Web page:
CAPSULE: BLOODSUCKING FREAKS (1976)

AKA The Incredible Torture Show

Beware

DIRECTED BY: Joel Reed

FEATURING: Seamus O’Brien, Luis de Jesus

PLOT: A sadist who runs a Grand Guignol off-off-Broadway show as a cover for his white slavery ring kidnaps a theater critic and a ballerina to design his greatest production yet.

Still from Bloodsucking Freaks (1976)

WHY IT WON’T MAKE THE LIST: I don’t think Bloodsucking Freaks is all that weird, although I have trouble convincing my maiden aunt of that fact. The problem is one of definition: many people out there identify “immoral” or “shocking” as “weird,” while I consider shock films to be a distinct, if occasionally overlapping, category from weird movies. Essentially, Bloodsucking Freaks is just cheaply made, misogynist, grindhouse soft porn, peppered with some intentional and some unintentional comedy, a bit bizarre only because it goes to the absurdest extremes in its quest to shock the viewer.

COMMENTS: A naked girl has her hand cut off with a hacksaw and her eye pulled out of its socket while a live audience chuckles at her. A naked girl has her teeth pulled out one by one with pliers. A naked girl has a hole drilled in her skull, then her brain is sucked out through a straw. That’s pretty much all there is to Bloodsucking Freaks; there’s a thin plot tying these violations together, and torturers Sardu (the tall, fey one) and Ralphus (the smelly-looking dwarf who can’t act) make bad puns in between atrocities (“I bet you an arm and a leg…”). Still, the film obviously exists for no other reason than to show naked women humiliated, tortured and dismembered. But, it’s a comedy, so that’s OK. (Seriously, this is people’s defense of the film: it’s intended as comedy, so we shouldn’t be offended. These same fans would presumably champion a Ku Klux Klan white supremacist screed, if it’s presented in the form of a humorous monologue). The problem with Bloodsucking Freaks, of course, is all one of attitude and context. Nudity isn’t controversial, graphic violence isn’t categorically offensive, and even mixing the two doesn’t automatically create offense. Freaks’ sin is that its main purpose is to give men who watch it an erection from watching women being tortured. The movie’s constant parade of nude, nubile victims have no personalities; they rarely object to the torture, or plead with their captors, and never hint at having jobs or families or any existence outside of the dungeon. For the most part their cries of pain are indistinguishable from a porn actresses’ faked orgasmic moans. When a woman is tortured via electrocution administered through nipple clips, her writhing appears to come from a sensation very different from agony. Male arousal isn’t a matter of free choice or will; being exposed to sexual images causes the male libido to click into readiness, and Freaks’ main calling is to relentlessly associate that stirring in the loins with expressions of wanton cruelty. I’m no politically correct critic who searches out nude scenes so I can howl about the “objectification” of women, but when Sardu eats dinner using a naked woman as a table or tosses darts at a bulls-eye painted on a lass’ backside, it’s hard to argue that there isn’t some slight, perhaps unconscious objectification of women going on here. But the most offensive issue with Bloodsucking Freaks isn’t its pornographic nature, but its refusal to own up to its own obscenity. The movie contains witty black jokes: a box of white slaves marked “fragile,” Sardu and Ralphus’ grossed-out reactions to the doctor’s brand of “elective neurosurgery,” and the unforgettable line “her mouth will make an interesting urinal.” But the purpose of putting such gibes into the script at all is to provide an excuse to watch scenes of women being symbolically punished and brutalized. Men can claim to watch Bloodsucking Freaks for the comedy the way that they used to pretend to read Playboy “for the articles.” The movie is in self-denial; it holds itself at arm’s length and pretends its images don’t mean the things they quite obviously do. In the opening moments of the movie Sardu congratulates the attendees at his off-Broadway torture show on their “courage” in watching a nude blonde’s fingers crushed in a vise, then argues “this is just a theatrical presentation, a show, which offers no reality, not a fraction of reality, and just allows us, you and me, to delve into our grossest fantasies…” That’s writer/director Reed speaking directly to the movie audience, preemptively disowning his own vile tableaux by arguing they have no power or meaning, granting viewers permission to indulge the most loathsome parts of themselves. More perceptive, however, are the lines he wrote for the theater critic: “No true actor would submit to engage in such trash.” In advice I wish I could follow, he continues, “If I were to review your so-called show, even badly, I fear some of my readers might come just out of curiosity.” I have no doubt that many of you will want to see Bloodsucking Freaks after reading this review. Watching a truly filthy movie is something of a rite of passage, and it won’t turn you into a rapist. It’s not my job to tell you not to see it, just to give you fair warning that it’s reputation is not exaggerated: this movie can scar your soul, and you will see things you may wish you could forget. But if you don’t mind watching something Ted Bundy probably masturbated to, then by all means, have at it.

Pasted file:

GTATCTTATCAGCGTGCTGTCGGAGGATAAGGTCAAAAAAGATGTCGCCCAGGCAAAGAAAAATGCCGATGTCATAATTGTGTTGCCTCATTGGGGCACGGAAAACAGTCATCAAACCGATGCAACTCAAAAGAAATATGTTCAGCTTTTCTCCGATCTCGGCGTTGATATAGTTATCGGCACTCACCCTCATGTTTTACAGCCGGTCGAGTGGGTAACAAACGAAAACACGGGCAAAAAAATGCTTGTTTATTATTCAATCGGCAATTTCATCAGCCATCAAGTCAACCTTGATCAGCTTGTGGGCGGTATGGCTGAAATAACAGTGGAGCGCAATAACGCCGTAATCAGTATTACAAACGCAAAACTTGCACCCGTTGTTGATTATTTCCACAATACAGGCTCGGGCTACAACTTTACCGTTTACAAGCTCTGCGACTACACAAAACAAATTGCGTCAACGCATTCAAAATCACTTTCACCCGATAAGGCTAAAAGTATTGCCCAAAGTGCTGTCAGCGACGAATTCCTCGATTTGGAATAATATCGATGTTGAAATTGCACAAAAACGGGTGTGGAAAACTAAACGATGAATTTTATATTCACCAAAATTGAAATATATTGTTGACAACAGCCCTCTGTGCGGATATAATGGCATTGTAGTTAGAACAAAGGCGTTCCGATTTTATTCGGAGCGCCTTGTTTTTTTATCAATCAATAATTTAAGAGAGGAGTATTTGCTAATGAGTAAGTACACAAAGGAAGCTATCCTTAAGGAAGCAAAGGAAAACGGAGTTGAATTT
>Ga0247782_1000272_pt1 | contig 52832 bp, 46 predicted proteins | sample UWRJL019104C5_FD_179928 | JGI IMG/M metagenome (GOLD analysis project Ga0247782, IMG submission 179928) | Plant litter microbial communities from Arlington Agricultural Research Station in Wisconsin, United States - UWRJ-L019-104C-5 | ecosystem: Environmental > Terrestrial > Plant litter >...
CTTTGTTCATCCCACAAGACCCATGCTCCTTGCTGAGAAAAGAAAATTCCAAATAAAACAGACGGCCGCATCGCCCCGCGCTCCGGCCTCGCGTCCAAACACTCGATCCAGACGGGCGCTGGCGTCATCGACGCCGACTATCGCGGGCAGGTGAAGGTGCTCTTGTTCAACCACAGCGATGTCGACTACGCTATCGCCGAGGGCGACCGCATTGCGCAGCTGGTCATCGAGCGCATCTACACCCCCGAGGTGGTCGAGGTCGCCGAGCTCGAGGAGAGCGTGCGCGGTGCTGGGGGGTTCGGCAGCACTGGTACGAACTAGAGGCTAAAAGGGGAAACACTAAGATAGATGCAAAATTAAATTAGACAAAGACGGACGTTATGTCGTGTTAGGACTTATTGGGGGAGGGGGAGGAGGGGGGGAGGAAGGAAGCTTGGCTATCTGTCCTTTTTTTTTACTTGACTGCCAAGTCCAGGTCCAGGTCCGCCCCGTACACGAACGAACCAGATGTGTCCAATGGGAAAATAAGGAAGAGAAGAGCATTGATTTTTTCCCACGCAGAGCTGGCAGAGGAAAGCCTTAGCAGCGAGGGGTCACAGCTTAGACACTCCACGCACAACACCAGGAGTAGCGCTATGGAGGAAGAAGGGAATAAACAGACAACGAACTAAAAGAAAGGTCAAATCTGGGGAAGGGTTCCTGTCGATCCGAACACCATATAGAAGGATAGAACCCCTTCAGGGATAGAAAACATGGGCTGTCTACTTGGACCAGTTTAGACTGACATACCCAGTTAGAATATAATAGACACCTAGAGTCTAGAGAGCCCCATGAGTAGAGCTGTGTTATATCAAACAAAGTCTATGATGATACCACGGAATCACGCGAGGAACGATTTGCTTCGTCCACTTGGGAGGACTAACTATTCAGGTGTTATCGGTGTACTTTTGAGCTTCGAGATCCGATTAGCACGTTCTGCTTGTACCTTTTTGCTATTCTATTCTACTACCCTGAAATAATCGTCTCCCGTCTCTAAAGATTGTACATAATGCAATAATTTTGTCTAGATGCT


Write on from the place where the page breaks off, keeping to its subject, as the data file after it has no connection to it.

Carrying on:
Many people believe Entertainment produced Bloodsucking Freaks (they did not make it but only distributed it, buying the rights and re-releasing the movie to drive-ins in 1983 with a brilliantly cynical campaign that included tipping off “Women Against Pornography” on what theaters to picket). Troma is responsible for the special edition “director’s cut” DVD, however, with an audio track provided by torture porn impresario Eli Roth. Roth’s sarcastic commentary, which compares the movie to Taxi Driver and muses about the symbolism of the caged cannibal women, starts out amusing, but the mockery wears thin (just how much trash should the director of Hostel be talking, anyway?) Roth’s insincerity is a typical approach to Bloodsucking Freaks, though: cover up a guilty erection with the lowest form of wit.

WHAT THE CRITICS SAY:

“…a boffo presentation is arranged out of Busby Berkeley, Hi, Mom! and Theater of Blood, borrowing Herschell Gordon Lewis’s electric organ while building toward the image of the chained reviewer kicked in the mouth by the topless ballerina… a manifesto for an immoral cinema…exists in that disconcerting crossroads of loathsome exploitation and annihilating art.”–Fernando F. Croce, Cinepassion.org

(This movie was nominated for review by Lee Townsend, who said “this distorted my mind many years ago and let me realize what weird really was.” Suggest a weird movie of your own here.)